With WikiLeaks wounded and its founder Julian Assange in custody, a certain section of the internet decided to fight back. Armed with freely available software, activists using the name “Anonymous” launched Operation Avenge Assange, targeting DDoS attacks of their own at the online services that had dropped WikiLeaks.

With WikiLeaks wounded and its founder in custody, a section of the internet decided to fight back

These efforts have so far had limited success, in part due to the nature of Anonymous. It is not a typical protest group with leaders or an organisational structure, but more of a label that activists apply to themselves. Anonymous has strong ties to 4chan.org, a notorious and anarchic message board responsible for many of the internet’s most popular memes, such as Rickrolling and LOLcats. The posts of unidentified 4chan users are listed as from “Anonymous”, leading to the idea of a collective anonymous campaigning force.

This loose group has previously taken action both on and offline against a number of targets, including Scientologists and the Recording Industry Association of America, but the defence of WikiLeaks is their most high-profile action yet. Kristinn Hrafnsson, a spokesman for WikiLeaks, said of the attacks: “We believe they are a reflection of public opinion on the actions of the targets.”

The “public” have certainly played a key role. The kind of DDoS attacks perpetrated by Anonymous are usually performed by botnets – networks of “zombie” computers hijacked by malicious software and put to use without their owner’s knowledge. Although Anonymous activists have employed traditional botnets in their attacks, the focus now seems to be on individuals volunteering their computers to the cause.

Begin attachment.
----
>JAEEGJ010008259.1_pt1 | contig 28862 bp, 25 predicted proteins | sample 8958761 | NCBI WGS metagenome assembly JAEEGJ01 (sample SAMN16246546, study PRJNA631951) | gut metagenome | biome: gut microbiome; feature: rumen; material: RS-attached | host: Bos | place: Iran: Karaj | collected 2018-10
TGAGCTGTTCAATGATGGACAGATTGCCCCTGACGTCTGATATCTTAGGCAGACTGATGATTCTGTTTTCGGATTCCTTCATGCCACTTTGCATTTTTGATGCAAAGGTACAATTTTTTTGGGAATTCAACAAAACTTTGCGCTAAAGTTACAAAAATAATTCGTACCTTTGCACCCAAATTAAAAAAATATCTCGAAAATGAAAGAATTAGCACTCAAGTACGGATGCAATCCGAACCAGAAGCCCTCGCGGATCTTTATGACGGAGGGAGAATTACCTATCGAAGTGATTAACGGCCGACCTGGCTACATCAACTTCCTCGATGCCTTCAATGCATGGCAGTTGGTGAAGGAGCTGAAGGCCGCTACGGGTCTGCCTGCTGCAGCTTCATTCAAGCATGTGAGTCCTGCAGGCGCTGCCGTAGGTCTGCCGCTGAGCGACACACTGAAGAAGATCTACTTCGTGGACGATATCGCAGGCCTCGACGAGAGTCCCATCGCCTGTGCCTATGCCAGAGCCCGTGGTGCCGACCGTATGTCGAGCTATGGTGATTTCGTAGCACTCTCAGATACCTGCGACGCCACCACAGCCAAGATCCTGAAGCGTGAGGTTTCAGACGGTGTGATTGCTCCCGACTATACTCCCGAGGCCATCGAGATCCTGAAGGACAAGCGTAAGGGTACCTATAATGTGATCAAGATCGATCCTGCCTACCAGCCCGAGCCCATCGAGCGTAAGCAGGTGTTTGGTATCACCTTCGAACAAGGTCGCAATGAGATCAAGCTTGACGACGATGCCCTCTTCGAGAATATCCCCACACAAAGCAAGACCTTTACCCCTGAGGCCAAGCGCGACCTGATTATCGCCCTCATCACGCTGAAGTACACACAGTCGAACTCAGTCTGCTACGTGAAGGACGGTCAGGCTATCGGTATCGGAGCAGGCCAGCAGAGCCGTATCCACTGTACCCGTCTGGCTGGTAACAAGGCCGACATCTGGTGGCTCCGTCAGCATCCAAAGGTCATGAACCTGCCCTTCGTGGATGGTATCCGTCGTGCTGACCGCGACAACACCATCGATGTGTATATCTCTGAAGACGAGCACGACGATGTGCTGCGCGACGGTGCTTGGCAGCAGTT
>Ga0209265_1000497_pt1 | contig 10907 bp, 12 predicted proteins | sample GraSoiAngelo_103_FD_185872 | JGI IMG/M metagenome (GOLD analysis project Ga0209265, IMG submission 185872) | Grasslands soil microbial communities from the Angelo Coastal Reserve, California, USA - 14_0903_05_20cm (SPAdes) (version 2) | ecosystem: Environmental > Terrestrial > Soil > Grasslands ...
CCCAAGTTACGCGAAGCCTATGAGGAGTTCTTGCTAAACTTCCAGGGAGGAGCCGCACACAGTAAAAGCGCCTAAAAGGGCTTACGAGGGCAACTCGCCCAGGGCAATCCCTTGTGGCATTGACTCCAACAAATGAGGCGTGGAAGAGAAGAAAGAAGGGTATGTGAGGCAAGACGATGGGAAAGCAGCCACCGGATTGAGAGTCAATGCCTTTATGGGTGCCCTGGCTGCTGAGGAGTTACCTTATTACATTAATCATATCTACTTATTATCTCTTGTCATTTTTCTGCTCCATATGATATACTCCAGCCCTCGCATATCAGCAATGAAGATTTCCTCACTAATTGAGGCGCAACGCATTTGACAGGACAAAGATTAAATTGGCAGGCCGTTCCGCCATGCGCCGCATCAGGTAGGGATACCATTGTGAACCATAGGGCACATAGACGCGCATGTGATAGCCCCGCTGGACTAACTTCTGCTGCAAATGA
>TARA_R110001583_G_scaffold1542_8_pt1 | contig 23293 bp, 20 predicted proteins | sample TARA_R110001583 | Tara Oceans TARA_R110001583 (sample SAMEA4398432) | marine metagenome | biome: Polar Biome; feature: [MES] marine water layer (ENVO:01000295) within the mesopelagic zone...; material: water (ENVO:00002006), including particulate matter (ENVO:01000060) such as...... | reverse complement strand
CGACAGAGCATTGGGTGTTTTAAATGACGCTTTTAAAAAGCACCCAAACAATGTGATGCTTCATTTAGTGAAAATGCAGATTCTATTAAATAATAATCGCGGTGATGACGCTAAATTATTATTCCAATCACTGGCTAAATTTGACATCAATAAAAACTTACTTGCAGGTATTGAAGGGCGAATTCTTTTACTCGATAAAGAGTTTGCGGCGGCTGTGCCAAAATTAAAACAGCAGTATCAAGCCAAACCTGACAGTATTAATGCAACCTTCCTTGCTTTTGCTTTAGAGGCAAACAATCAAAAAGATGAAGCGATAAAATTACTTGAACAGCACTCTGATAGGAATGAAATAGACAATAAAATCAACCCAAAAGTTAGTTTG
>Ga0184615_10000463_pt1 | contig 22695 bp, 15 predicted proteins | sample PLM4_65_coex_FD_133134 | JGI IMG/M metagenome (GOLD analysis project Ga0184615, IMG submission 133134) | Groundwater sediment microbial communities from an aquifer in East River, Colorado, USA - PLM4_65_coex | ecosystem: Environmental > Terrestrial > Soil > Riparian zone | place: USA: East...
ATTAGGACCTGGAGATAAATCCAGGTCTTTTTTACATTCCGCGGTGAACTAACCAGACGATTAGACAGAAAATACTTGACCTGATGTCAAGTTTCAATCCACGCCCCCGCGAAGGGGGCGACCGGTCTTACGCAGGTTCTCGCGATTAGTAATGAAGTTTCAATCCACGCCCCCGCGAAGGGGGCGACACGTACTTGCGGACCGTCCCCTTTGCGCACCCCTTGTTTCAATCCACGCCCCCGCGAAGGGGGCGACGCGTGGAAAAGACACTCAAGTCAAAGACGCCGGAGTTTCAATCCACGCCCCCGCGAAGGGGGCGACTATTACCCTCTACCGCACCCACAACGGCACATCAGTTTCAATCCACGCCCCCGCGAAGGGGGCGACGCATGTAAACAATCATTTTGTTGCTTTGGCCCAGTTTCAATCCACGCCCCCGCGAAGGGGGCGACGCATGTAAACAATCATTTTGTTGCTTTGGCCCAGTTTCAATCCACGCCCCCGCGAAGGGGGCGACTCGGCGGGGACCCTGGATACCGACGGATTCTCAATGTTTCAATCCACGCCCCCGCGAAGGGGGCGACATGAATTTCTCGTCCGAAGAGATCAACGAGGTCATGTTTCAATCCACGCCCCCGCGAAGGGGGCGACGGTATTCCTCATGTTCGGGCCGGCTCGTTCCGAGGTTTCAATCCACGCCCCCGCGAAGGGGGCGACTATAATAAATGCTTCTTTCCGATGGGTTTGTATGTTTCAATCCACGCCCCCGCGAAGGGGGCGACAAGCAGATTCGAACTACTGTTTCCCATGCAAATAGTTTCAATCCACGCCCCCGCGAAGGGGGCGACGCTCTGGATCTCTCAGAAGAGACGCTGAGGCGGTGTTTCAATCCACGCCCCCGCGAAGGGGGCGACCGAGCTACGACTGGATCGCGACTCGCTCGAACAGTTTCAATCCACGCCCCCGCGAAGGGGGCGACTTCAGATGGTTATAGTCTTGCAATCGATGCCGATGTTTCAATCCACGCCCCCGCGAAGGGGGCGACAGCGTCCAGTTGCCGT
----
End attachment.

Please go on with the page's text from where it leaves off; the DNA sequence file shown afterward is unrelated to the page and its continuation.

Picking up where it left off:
“I think there are two groups of people involved,” says Tim Stevens of the Centre for Science and Security Studies at Kings College London. The first group are the core of Anonymous, who have the technological know-how to bring down websites. The second group are ordinary people angry at the treatment of WikiLeaks and wanting to offer support. “Anonymous are providing the tools for these armchair activists to get involved,” says Stevens.

The human element of Anonymous is both a strength and a weakness. Though the group’s freely available LOIC software makes it easy for anyone to sign up to the cause, a successful DDoS requires coordinated attacks. This is often done through chat channels, where conversations range from the technical – “I have Loic set to 91.121.92.84 and channel set to #loic, is that correct” – to the inane – “please send me some nutella ice cream”.

There are continual disagreements about who and when to attack, though new tactics also emerge from the chat, such as Leakspin, an effort to highlight some of the less-publicised leaks, and Leakflood, a kind of analogue DDoS that attempts to block corporate fax machines with copies of the cables.